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As I read the following paragraph out of the book Breakfast at Tiffany's on page 39,

She was still hugging the cat. "Poor slob," she said, tickling his head, "poor slob without a name." "It's a little inconvenient, his not having a name. But I haven't any right to give him one: he'll have to wait until he belongs to somebody."

I can understand the meaning of the bold sentence, but I can not fully understand the usage of 'his'. From what I have searched, the meaning of his is this:

pronoun 1. the possessive form of he1. (used as an attributive or predicative adjective): His coat is the brown one. This brown coat is his. Do you mind his speaking first? 2. that or those belonging to him: His was the cleverest remark of all. I borrowed a tie of his.

It seems that the second meaning is the possible explanation, and from the sample sentences, I think 'his' here can be replaced by 'He' and 'him', is that right?

What is the grammar rule for this usage of 'his'?

5

Not having a name is a gerund. It is a verbal noun phrase. Since it is a noun phrase, it can be modified by a possessive pronoun such as his. And the possessive pronoun tells us whose not having a name we are talking about. In this case, it is his not having a name.

So, actually, his has its normal function of being a possessive pronoun.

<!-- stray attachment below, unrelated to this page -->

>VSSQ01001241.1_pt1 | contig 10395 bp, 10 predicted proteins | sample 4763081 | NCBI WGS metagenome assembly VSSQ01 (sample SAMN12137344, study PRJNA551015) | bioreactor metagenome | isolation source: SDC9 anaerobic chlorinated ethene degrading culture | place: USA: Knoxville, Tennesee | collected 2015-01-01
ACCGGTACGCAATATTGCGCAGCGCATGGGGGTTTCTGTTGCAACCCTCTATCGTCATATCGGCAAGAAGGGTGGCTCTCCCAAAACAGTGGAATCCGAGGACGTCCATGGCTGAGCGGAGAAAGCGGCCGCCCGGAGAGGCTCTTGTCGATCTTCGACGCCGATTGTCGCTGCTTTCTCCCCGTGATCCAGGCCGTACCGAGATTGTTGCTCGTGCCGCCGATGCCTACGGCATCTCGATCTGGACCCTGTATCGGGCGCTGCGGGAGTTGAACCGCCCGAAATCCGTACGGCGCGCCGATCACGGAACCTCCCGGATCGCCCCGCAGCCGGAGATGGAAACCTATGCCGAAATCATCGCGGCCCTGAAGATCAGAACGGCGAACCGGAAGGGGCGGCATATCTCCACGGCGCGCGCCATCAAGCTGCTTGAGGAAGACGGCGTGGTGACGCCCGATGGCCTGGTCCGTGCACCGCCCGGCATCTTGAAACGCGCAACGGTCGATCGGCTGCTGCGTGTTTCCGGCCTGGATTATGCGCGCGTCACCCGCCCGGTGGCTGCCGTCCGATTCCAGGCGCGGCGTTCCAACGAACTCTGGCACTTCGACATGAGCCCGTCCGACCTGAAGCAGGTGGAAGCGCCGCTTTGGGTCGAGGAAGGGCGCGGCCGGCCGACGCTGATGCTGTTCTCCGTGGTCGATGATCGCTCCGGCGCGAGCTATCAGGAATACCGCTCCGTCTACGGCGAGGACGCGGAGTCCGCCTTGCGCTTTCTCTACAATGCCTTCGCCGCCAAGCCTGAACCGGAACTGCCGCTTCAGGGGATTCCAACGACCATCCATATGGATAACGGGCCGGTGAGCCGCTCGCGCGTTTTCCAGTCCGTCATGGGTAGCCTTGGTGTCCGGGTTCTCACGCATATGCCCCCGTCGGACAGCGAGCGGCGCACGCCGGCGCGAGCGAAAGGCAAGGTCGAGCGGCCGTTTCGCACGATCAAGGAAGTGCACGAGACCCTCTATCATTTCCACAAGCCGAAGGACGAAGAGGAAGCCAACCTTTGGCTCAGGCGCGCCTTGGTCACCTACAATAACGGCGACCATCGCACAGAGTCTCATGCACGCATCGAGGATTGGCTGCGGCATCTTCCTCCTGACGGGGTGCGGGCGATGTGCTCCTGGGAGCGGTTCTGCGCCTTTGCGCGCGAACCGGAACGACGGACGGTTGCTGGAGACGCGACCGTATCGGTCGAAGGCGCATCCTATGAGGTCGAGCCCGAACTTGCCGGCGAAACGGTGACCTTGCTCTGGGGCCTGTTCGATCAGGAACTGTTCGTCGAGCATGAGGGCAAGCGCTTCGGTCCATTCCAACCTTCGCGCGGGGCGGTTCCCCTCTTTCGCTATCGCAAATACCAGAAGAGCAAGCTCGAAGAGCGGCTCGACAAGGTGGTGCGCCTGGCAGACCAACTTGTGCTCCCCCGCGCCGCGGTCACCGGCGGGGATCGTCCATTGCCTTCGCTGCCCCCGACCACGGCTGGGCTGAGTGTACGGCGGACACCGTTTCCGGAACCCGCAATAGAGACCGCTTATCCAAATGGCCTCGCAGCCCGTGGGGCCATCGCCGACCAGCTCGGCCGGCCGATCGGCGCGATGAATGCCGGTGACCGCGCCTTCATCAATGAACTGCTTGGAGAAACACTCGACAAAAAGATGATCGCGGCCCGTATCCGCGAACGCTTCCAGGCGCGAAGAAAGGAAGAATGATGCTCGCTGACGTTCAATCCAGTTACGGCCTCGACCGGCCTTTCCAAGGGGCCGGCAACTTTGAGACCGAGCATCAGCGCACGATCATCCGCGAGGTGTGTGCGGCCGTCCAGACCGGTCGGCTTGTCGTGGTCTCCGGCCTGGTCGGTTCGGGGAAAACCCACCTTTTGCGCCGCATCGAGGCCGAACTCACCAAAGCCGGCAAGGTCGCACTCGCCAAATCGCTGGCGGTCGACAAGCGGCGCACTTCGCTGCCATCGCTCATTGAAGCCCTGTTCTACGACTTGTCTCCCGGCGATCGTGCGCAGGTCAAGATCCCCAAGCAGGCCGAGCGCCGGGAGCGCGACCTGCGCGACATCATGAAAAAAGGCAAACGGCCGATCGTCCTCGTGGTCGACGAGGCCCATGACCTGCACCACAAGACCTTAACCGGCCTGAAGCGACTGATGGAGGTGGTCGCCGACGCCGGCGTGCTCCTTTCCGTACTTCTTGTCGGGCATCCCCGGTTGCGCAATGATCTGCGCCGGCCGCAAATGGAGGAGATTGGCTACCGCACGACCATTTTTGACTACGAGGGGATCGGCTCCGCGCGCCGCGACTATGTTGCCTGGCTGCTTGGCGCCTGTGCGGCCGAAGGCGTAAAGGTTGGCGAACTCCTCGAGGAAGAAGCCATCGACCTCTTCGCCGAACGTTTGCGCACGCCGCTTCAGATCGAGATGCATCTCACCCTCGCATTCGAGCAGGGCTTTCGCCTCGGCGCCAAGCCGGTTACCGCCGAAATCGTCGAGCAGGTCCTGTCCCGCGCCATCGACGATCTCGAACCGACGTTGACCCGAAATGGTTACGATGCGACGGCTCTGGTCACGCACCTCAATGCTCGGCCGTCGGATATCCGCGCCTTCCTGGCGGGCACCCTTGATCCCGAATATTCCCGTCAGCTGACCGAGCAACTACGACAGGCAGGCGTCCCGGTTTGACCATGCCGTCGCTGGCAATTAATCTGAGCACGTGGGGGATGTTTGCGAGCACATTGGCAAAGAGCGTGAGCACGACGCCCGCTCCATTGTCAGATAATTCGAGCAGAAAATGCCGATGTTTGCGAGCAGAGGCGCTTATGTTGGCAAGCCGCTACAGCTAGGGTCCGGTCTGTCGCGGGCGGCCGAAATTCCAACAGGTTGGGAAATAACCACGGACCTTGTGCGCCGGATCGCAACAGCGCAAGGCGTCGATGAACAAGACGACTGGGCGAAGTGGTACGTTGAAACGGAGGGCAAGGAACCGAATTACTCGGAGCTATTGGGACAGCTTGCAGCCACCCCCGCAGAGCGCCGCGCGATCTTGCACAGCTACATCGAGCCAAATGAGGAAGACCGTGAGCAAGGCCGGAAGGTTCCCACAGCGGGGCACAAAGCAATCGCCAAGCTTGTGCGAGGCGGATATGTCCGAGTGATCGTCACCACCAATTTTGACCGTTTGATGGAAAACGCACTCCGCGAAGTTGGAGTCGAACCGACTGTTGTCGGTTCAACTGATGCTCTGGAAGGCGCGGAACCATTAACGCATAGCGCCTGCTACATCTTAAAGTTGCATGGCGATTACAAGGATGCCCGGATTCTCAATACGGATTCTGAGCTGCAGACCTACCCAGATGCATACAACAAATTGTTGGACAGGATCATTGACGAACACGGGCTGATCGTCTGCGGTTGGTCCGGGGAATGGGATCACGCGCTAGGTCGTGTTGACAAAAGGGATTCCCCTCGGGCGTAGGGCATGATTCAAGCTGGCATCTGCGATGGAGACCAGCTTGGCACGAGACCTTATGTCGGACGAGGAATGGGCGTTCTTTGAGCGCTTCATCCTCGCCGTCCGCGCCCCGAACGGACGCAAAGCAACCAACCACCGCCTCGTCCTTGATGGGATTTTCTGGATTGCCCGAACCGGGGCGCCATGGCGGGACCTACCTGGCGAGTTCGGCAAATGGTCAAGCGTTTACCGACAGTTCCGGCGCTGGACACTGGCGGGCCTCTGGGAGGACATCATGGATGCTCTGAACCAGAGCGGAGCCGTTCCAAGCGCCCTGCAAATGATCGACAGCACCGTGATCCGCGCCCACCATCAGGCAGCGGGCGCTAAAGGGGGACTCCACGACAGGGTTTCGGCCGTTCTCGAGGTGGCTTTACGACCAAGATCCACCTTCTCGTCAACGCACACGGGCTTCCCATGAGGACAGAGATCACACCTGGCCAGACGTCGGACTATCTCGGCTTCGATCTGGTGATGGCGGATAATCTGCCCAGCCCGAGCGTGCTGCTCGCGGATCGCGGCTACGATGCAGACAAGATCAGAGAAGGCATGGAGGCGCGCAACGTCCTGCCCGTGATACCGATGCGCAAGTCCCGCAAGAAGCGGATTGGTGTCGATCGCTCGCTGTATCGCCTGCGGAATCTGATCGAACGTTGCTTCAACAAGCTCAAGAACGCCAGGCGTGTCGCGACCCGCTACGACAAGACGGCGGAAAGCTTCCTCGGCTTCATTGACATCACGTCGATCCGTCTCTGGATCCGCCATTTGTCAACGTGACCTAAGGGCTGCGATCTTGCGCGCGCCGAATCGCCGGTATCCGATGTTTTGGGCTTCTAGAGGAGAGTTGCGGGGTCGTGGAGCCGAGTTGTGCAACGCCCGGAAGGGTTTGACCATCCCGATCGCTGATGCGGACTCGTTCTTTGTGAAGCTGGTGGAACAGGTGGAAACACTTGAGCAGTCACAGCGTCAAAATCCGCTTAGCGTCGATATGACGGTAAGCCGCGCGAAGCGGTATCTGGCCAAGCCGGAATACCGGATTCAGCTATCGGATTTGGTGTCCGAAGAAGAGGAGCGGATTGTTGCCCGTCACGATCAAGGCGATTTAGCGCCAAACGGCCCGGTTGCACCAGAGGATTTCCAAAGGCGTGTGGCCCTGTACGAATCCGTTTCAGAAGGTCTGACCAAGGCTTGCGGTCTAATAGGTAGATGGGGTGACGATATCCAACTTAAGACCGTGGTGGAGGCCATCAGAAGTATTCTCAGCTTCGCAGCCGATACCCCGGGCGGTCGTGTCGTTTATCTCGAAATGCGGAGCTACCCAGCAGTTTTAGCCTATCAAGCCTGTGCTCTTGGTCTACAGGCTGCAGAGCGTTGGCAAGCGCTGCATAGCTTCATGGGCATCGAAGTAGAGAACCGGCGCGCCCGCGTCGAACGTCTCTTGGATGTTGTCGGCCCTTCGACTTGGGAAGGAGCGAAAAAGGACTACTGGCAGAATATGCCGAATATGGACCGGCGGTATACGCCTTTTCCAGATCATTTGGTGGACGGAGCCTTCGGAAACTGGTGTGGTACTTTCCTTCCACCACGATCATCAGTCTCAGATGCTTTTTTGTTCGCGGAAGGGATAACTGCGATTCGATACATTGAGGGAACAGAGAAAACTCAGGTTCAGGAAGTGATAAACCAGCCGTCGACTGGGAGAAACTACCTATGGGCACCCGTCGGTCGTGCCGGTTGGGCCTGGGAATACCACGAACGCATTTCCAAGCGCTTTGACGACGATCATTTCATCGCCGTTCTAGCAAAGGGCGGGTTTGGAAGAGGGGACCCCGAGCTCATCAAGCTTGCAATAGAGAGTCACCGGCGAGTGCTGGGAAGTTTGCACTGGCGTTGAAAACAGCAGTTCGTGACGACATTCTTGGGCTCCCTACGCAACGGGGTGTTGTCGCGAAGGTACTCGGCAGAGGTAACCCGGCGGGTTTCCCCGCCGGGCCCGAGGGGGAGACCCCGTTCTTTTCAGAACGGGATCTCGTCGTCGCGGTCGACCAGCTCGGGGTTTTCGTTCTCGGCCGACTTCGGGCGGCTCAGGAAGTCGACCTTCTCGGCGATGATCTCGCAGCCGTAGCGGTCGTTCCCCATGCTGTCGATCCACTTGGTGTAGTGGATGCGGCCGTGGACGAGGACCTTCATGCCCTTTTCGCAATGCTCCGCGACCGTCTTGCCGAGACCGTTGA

This page from the blog Get it Write talks about the use of "the possessive case" with gerunds (note that English does not have a full fledged "case system" like other languages, so when we talk about "cases" in English, we need to do so with a grain of salt). At any rate, the blog does a good job of explaining why a possesive pronoun or other possessive construction (such as the woman's) is used before a gerund.

Here, Capote uses textbook grammar, based on the need to use the possessive his before a gerund. Note, however, that some writers might use him here instead of his, but that is less formal and many might consider it incorrect.

So, it is your reading this answer that I care about and which contains correct grammar, whereas you reading this answer is not grammatical according to this analysis. For more information, see this answer by StoneyB as to When to use an object pronoun or a possessive adjective before a gerund.

  • Grammaticality (whew!) aside, we might see all three forms of the pronoun in the OP's sentence in common usage. That's why I gave up on trying to answer here. Good work. +1 – P. E. Dant Sep 15 '16 at 5:16
  • After I looked up my English-Chinese dictionary, I found one of the usages of 'his' is that in formal context, we use 'his' as the SUBJECT of the gerund, but in less formal or spoken English, him is more commonly used. – Henry Wang Sep 15 '16 at 13:21

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